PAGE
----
Concentrated Solar Plants – A Ray of Light for Renewable Power?

Proponents of the development of renewable energy sources have struggled to address the challenge of many renewable energy sources. How do you make electricity when the wind does not blow or the sun does not shine?   Many have hoped that innovations in batteries or other large scale power storage systems could provide the answer and perhaps they will, some day. Cynics may say we have been focusing our innovative energies too much on cat videos and “selfies.” However, one solar power project in the Nevada desert midway between Las Vegas and Reno provides a glimmer of hope (and electricity that can power 75,000 homes day and night).

The massive Crescent Dunes Solar Energy Project is a “concentrated solar plant” occupying 1,670 acres of desert that uses 10,000+ mirrors to focus on a receiver containing molten salt that is heated to almost 1,000 degrees Fahrenheit. The receiver is located in the center of the mirror array and stores thermal energy which can be released as needed to heat water into steam which drives generators to make electricity. According to CO.EXIST (a Fast Company online news source focusing on innovations in transportation, energy, education, etc.) Crescent Dunes is the first utility-scale power plant of its kind in the world with built-in storage that cost about $1 billion to build.

The plant which was built by SolarReserve on land owned by the US and managed by the federal Bureau of Land Management provides Las Vegas with 110 megawatts of power throughout the peak period which for Las Vegas is from around noon to midnight. Crescent Dunes’ ability to provide power when it is cloudy as well as after dark distinguishes this concentrated solar plant from the typical photovoltaic solar power plant that can convey energy into the grid but has limited storage capacity.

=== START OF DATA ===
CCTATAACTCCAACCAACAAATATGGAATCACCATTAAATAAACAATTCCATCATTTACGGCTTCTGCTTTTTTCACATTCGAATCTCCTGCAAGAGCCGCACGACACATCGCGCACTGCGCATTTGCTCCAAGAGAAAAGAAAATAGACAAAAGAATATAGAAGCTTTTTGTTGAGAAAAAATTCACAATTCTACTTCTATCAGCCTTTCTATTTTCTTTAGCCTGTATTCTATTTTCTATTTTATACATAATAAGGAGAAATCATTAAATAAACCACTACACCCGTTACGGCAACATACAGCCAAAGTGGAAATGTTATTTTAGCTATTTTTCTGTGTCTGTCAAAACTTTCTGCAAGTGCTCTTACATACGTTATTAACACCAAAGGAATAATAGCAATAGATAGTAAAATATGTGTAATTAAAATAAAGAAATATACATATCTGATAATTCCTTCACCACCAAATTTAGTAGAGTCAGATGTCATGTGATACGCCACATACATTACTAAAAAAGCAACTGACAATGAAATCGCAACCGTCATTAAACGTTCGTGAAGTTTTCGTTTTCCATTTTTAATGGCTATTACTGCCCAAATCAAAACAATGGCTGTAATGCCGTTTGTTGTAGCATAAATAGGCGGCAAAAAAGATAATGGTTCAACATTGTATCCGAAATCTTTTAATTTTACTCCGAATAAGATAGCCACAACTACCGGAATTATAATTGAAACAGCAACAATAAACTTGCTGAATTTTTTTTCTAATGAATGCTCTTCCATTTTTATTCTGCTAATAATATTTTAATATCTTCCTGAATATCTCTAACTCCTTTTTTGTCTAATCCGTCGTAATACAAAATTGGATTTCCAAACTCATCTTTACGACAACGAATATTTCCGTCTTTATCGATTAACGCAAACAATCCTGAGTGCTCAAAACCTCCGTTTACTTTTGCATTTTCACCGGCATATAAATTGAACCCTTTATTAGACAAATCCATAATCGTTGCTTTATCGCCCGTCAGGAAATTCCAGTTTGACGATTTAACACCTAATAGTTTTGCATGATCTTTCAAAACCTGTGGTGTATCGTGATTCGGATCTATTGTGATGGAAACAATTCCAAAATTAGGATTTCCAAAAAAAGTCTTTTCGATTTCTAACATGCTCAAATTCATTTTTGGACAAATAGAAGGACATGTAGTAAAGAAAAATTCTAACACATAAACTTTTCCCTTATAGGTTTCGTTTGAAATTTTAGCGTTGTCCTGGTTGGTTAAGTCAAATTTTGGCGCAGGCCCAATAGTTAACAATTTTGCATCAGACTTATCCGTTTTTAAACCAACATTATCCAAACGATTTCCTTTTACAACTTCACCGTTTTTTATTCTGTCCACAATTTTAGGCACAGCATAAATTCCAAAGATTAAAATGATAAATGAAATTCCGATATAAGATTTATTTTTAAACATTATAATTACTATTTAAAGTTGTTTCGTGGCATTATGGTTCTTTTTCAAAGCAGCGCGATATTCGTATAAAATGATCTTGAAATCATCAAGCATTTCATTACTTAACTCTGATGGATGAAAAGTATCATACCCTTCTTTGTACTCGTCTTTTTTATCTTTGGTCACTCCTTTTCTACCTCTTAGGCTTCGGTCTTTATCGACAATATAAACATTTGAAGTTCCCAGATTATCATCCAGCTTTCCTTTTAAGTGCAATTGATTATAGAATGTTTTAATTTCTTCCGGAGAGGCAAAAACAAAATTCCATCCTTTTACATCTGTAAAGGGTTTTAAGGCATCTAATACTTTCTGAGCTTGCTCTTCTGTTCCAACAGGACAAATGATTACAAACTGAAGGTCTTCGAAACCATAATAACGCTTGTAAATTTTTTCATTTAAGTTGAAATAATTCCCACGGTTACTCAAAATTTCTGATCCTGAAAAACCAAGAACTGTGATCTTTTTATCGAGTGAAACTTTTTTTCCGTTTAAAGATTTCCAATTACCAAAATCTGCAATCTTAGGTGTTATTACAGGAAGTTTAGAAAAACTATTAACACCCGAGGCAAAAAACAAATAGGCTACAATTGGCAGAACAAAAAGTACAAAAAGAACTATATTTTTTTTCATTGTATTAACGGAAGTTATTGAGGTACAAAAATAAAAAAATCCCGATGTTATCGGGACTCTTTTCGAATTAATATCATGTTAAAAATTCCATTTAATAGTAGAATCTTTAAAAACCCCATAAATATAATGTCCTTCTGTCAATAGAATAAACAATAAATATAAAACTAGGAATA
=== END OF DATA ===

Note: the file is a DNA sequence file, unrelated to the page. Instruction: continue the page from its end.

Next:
The Crescent Dunes plant has not avoided controversy. During testing, observers recorded birds being vaporized when they flew into the solar flux. The BLM believes it has fixed the problem by adjusting where the mirrors are pointed but the Basin and Range Watch is suing the BLM to obtain more information and data collected by the biologists.

SolarReserve is working on new projects outside of the U.S. (where subsidies are more readily available) including the Redstone Solar Thermal Power Plant in South Africa and a one-gigawatt $2 billion plant in China that will be 10 times larger than Crescent Dunes.

The largest concentrated solar plant in the U.S., the $2.2 billion Ivanpah Solar Electric Generating System plant in California’s Mojave Desert, also has had trouble with wildlife. This 377 MW plant which relied upon $1.5 billion in federal financing had to manage (temporarily store or relocate) desert tortoises that are on the threatened and endangered species list. After successfully dealing with the tortoises, Ivanpah found that it had killed about 2,000 wild birds between March and August 2015. On March 16, 2016, the Wall Street Journal reported that Ivanpah may be forced to close because it has not been able to successfully adjust its operations to avoid killing birds.

So it appears that concentrated solar plants provide a ray of hope by providing electricity even when the sun is not shining. However, even innovative solar plants located in deserts will need to find a way to avoid killing birds and reptiles to avoid lawsuits if they can otherwise be built and operated economically.

Stephen Smith focuses his practice on environmental and energy-related matters including regulatory counseling and litigation, administrative law, governmental affairs and lobbying. He represents clients before federal and state courts and administrative agencies. He provides client counseling and advice on compliance, permitting and agency communications as well as business transactions.
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